Photo by Broad Green Pictuer; Fox Searchlight Pictures


What On Earth Is Terrence Malick Trying To Say?

Live, laugh, love from ‘Song to Song’

The search to define Terrence Malick is akin to the search for a proper, universal definition of love. The notoriously private director doesn't just make movies, he makes sweeping visual epics, all seeking to understand the beauty in the nuances of the interconnectedness of all things. Sound like a lot? Maybe, but it's also, oh, so compelling.

Malick's latest film, Song to Song, is the third in a recent bout of surprisingly steady releases. 2015's Knight of Cups and 2012's To the Wonder, his follow-ups to 2011's semi-autobiographical masterpiece The Tree of Life, find Malick at his most narratively experimental, muted, and quasi-profound. For Malick, this release schedule is startling considering it took him a decade to debut The Tree of Life after 2005's The New World and nearly two decades between 1978's Days of Heaven and 1998's The Thin Red Line. Now, the artist is more present than ever—both literally and figuratively. Malick's canon from the '00s reads like a man hell-bent on one thing: Where can hope be found in our high-pressure world? Is it enough to simply make art and, as Rooney Mara's character Faye in Song to Song does, "live life from song to song"? 

Of course, the answer to that is no. There will always be consequences; this reality is key to Malick's narratives. Every action has a reaction. Michael Fassbender's gargantuan lifestyle as high-power music publicist Cook in Song to Song might not want to think so, but Malick turns Cook's effort to avoid his fate into a stunning dance. This type of romanticism is lofty; there is beauty in personal emptiness. The ennui that fuels Faye's seemingly unfulfilled life does not inspire pity; it's rendered in such a way that inspires curiosity. Malick isn't simply out to tell his story, but also to help us find ways to tell our own. This is very much the case for all of his recent movies, as Malick understands that audiences are ultimately looking for themselves in a film's characters; the director exploited this fact in The Tree of Life and finds steadier footing in Song to Song.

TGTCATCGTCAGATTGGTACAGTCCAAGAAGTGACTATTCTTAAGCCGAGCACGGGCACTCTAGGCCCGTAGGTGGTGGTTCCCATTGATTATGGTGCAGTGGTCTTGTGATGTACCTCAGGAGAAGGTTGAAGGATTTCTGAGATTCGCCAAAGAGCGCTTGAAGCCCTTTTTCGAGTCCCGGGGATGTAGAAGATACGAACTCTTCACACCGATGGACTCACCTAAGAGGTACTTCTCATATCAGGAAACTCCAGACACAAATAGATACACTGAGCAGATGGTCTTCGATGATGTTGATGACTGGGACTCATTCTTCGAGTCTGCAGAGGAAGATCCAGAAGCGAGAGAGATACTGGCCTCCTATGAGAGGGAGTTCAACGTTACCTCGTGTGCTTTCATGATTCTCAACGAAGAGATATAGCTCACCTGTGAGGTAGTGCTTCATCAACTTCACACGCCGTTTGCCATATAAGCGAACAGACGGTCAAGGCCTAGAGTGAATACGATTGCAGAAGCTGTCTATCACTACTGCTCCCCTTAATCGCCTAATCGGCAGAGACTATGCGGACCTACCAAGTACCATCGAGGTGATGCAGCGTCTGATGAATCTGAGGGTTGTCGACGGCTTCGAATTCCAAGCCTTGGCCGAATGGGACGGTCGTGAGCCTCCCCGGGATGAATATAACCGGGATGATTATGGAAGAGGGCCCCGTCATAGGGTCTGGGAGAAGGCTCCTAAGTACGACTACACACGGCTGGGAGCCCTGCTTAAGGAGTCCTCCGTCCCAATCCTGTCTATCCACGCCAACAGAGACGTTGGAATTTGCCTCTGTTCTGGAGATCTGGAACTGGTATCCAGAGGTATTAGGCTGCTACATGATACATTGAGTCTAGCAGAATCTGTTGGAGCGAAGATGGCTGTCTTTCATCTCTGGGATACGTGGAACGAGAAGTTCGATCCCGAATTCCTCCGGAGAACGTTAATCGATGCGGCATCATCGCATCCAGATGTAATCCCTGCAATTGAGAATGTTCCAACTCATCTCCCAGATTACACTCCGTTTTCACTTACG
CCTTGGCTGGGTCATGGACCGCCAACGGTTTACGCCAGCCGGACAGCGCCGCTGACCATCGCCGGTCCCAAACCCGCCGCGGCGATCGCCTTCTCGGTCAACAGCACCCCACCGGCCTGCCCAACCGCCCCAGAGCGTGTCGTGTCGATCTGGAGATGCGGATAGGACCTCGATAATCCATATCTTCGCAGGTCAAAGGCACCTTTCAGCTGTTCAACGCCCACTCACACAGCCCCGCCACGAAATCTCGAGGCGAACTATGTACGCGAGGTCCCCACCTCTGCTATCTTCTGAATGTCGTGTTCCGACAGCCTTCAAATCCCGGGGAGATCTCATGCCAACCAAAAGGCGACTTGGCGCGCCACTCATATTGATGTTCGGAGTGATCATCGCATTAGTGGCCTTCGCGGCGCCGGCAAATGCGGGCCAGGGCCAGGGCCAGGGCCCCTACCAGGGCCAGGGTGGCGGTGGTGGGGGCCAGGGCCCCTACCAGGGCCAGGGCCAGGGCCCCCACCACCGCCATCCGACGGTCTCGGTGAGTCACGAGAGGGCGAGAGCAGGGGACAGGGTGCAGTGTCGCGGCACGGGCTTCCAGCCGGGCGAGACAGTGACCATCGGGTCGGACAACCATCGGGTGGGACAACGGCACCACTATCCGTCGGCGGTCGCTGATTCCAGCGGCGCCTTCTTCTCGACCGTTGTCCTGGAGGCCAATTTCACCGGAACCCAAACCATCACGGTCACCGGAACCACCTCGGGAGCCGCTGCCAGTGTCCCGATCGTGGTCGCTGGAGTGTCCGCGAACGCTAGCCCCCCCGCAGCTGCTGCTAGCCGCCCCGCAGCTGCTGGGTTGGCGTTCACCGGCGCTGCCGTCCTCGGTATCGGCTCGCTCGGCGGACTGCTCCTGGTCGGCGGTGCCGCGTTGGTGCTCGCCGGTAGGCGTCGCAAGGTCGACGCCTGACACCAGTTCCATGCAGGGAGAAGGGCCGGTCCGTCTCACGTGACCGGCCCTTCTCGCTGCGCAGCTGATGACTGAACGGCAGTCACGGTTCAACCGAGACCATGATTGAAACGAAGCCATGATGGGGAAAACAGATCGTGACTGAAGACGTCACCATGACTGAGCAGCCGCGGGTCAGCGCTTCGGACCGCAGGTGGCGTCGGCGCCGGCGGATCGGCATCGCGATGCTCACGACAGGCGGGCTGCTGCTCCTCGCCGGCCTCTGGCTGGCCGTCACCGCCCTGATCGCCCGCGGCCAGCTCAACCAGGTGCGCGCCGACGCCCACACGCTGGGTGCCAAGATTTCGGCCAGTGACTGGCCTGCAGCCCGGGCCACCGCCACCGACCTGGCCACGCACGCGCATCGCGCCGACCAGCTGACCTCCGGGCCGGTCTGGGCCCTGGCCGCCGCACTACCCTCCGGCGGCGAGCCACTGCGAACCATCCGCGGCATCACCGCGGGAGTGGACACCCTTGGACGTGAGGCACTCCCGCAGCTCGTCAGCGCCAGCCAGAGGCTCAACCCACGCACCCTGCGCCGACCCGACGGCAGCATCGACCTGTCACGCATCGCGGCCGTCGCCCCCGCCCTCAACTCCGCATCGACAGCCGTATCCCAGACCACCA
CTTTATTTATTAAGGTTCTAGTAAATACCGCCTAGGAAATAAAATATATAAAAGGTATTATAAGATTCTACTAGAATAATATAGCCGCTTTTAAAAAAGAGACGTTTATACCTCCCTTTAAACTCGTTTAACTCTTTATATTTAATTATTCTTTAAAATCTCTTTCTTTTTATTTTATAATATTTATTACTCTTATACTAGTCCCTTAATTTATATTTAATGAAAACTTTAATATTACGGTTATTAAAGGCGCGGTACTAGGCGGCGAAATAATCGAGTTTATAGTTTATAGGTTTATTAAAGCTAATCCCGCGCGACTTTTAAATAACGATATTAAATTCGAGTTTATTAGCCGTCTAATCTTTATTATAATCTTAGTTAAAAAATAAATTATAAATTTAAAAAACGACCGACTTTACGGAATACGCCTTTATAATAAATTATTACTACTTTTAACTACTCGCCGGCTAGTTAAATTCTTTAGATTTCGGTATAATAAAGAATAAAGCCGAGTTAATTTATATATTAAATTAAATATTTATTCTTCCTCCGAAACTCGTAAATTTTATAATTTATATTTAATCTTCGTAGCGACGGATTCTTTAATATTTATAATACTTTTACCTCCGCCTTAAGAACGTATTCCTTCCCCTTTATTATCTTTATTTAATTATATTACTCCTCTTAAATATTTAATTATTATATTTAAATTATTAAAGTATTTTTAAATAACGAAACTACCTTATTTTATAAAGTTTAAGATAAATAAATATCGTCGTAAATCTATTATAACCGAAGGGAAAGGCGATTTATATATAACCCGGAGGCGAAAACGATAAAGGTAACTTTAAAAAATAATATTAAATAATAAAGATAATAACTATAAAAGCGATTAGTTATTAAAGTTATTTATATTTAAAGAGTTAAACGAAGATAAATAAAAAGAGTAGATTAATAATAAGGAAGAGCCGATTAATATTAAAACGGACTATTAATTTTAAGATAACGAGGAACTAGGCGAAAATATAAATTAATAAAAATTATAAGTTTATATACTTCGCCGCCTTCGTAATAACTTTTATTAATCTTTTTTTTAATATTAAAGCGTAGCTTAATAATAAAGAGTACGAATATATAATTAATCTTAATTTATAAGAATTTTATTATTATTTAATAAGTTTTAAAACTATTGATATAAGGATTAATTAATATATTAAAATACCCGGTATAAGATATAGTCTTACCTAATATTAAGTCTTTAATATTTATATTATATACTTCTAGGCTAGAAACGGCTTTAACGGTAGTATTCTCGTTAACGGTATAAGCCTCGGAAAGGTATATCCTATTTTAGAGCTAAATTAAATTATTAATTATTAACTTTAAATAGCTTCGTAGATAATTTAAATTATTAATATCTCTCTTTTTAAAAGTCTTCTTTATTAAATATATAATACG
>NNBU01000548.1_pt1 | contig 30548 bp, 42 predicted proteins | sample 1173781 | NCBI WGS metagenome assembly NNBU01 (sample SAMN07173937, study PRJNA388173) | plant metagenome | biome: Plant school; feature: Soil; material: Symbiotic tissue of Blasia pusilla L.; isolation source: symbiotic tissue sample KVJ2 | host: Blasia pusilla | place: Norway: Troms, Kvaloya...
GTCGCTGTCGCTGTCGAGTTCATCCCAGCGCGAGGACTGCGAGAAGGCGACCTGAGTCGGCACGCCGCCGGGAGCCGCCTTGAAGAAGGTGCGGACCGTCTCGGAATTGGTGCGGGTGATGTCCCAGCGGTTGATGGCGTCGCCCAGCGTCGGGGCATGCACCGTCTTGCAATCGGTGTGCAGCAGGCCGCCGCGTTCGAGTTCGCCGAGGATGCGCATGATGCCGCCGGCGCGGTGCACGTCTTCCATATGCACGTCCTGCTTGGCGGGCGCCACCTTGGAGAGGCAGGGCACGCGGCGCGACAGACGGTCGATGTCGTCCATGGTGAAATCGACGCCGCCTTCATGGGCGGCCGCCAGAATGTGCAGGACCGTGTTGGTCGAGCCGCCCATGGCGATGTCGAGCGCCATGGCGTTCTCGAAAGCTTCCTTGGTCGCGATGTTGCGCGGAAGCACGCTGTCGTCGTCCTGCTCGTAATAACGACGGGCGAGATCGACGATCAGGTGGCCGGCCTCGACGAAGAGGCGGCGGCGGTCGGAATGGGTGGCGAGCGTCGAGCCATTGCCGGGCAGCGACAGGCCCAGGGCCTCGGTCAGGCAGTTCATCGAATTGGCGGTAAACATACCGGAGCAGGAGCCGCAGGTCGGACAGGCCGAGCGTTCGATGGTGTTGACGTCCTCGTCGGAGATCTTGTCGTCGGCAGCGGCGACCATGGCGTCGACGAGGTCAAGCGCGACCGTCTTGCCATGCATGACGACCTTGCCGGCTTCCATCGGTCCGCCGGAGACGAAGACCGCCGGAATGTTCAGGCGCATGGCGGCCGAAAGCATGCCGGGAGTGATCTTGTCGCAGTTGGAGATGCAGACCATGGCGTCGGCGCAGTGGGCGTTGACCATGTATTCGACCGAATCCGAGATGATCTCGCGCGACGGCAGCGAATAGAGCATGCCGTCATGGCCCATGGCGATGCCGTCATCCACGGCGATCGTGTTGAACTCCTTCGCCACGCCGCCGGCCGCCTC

“If you try to make things happen, they start to feel presented,” Malick said during a very rare public appearance at SXSW. "It starts to feel like theater, which is wonderful in its own right. But you don’t want the movies to be like theater." Indeed, the Malickian universe of late runs on memory over storyboarding; time is non-linear. It's easy to lose your sense of story development in films like Song to Song or Knight of Cups, but then again, it's easy to not be able to recall every detail of a life event. Malick makes movies that transport the viewer and asks them to confront their mortality. Because life is stressful, and escaping it sounds like a dream, but by doing so, do you risk not even living at all? Malick provides extended trips (Song to Song is nearly three hours) outside of the daily stressors because they are vital and they are necessary. They're a reminder of our impermanence and, therefore, the importance of building bonds between one another, which, ultimately, is a quest for that elusive phenomenon known as love and all its humbling, life-affirming qualities.